Touch, Sight, and Faith #worship

My latest column in the Christian Courier.


A large wooden crucifix stands toward the front of the crypt sanctuary in St. Joseph’s Oratory, Montreal. While the crucifix is not central within worship, it evidently receives much attention. A striking feature of the crucifix is the worn nature of Jesus’ feet — the paint is worn away and the surface smooth from the many hands that have rested there. Over the years, thousands of hands have been placed on those feet in a posture of prayerful need, of seeking the grace of God.

For those of us in the Reformed or Presbyterian tradition, this devotional attention to a crucifix will likely raise questions — questions as old as the Reformation itself. Doesn’t every artistic representation of Jesus somehow diminish him? Why not turn to the living Jesus in prayer, rather than to a lifeless statue? Aren’t these acts of prayerful devotion tied up with the idea that a human creation (a crucifix) can dispense grace?

Our tradition has been almost entirely word-centered, which means we are suspicious of visual and sculptural representations of Jesus or of God. In terms of the questions posed above, we have wondered whether such representations (idols!) distract us from the free grace of the living God. Our Reformed tradition has created only one narrow opening for such visual representations, in the specific case of those who could not read. In such cases, images (pictures) have been seen as a way to tell the story of Jesus and to share the truth of that story. This allowance for images focusses on their educational and not their devotional use. Continue reading

We should’ve just drawn straws!

This post is a reflection on the most recent General Assembly of The Presbyterian Church in Canada and, specifically, on the ranked-ballot process followed as it worked toward decisions on questions of human sexuality and the welcome of LGBTQ persons. As the title makes clear, I think we should’ve just drawn straws…

In Acts 1:23-26, rather famously, the disciples of Jesus draw lots in order to choose a replacement disciple for Judas. The narrative identifies the need to replace him, then continues: “So they proposed two, Joseph called Barsabbas, who was also known as Justus, and Matthias. Then they prayed and said, ‘Lord, you know everyone’s heart. Show us which one of these two you have chosen to take the place in this ministry and apostleship from which Judas turned aside to go to his own place.’ And they cast lots for them, and the lot fell on Matthias; and he was added to the eleven apostles.”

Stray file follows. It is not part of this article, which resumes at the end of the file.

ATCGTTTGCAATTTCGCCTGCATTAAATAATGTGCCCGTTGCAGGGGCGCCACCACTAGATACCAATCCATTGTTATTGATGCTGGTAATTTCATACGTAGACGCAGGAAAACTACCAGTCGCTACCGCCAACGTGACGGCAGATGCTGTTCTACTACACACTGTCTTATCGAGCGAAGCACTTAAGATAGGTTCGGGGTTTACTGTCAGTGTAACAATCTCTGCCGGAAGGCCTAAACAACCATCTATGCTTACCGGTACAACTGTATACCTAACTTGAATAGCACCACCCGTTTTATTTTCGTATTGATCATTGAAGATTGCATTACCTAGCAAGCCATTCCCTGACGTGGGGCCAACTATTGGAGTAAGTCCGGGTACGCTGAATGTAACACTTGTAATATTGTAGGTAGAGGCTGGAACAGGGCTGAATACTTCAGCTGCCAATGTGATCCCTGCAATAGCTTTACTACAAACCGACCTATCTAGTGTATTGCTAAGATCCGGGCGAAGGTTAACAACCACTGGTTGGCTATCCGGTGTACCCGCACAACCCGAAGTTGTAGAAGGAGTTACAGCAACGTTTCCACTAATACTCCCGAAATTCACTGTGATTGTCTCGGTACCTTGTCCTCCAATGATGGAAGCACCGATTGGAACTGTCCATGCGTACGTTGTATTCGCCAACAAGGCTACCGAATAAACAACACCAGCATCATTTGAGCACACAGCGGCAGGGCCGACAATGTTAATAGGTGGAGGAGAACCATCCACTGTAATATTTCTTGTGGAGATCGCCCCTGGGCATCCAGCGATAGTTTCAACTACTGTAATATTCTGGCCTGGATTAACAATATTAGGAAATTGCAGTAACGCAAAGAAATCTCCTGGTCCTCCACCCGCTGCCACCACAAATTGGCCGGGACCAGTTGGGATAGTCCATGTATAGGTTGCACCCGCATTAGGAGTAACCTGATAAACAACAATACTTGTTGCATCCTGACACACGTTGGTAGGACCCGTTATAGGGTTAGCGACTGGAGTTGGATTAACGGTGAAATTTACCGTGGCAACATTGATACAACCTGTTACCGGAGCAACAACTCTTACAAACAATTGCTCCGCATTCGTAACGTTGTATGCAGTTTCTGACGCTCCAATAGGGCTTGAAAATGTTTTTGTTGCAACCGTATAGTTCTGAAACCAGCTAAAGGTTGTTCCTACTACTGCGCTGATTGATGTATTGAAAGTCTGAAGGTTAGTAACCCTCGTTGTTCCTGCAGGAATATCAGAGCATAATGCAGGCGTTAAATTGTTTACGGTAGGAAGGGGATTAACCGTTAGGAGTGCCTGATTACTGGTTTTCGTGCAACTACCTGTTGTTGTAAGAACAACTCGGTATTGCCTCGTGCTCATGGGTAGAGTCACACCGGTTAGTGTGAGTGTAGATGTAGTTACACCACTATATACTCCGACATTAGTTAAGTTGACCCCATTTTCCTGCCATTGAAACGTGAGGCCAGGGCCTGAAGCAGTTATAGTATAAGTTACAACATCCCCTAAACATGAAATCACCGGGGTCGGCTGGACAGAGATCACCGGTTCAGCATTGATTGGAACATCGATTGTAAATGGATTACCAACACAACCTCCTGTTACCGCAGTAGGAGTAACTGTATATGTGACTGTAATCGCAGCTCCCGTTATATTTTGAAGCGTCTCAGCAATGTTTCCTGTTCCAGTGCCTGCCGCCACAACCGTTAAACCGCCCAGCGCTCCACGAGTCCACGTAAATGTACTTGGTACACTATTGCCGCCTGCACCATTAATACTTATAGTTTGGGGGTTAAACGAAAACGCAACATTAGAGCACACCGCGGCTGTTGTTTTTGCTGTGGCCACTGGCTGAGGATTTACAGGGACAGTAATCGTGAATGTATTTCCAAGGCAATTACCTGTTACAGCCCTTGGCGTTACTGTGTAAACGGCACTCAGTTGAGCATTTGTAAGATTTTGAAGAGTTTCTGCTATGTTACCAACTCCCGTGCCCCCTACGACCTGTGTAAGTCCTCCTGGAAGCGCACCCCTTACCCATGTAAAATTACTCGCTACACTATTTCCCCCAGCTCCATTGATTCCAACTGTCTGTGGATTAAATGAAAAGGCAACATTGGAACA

Many in the church today will wonder whether such a drawing of straws is really a legitimate way to discern the will of God – whether we can trust that the Spirit could be at work in such a process. But evidently Luke and the early church had no such qualms. The 11 disciples ended up with two options candidates before them, and rather than enter into protracted and vigorous debate about the merits of either candidate, they drew straws. “Ok, Matthias, you’re the one.”

As I think about the ranked-ballot process recommended by the Special Committee and followed by the General Assembly, I offer the following (rather strongly expressed, I realize):

Drawing straws would have been as rational and scientifically rigorous as the ranked-ballot process followed by the General Assembly. And, from the other side, the ranked-ballot process was as irrational and lacking in scientific rigour as would have been a process of drawing straws. Continue reading

On the failures of a ranked ballot. (A thread unrolled.)

I’ve unrolled, below, a Twitter thread I wrote starting this morning. It is a reflection on the recent meeting of the General Assembly of The Presbyterian Church in Canada—and on a voting approach used to help decide a difficult and divisive issue. (Further tweets added, based on a Twitter exchange with a friend.)


On the *insanity of ranked ballots – or, ranked choice voting [RCV] – a thread.

(Ok, ‘insanity’ is probably too strong a word!)

RCV – where you rank your preferred options and when all ballots are submitted, the winner is the Option that obtains 50% + 1.

The ballots (with 4 Options, in our case) are divided up according to the first choice selected, and counted. If one Option is the first choice of 50 % +1 of voters, that Option wins.

Example: There are 100 voters, and 53 rank Option A as first choice – then Option A wins.

But if no particular Option is selected by 50% +1, as first choice, then you drop off the Option that received the least number of first-choice rankings.

And: Those ballots that ranked the least-favourite Option as first choice are re-distributed according to their 2nd choice. Continue reading

Here we go again, #Quebec #Secularism

My latest in the Christian Courier.


The debate over secularism is ramping up here in Quebec. Again!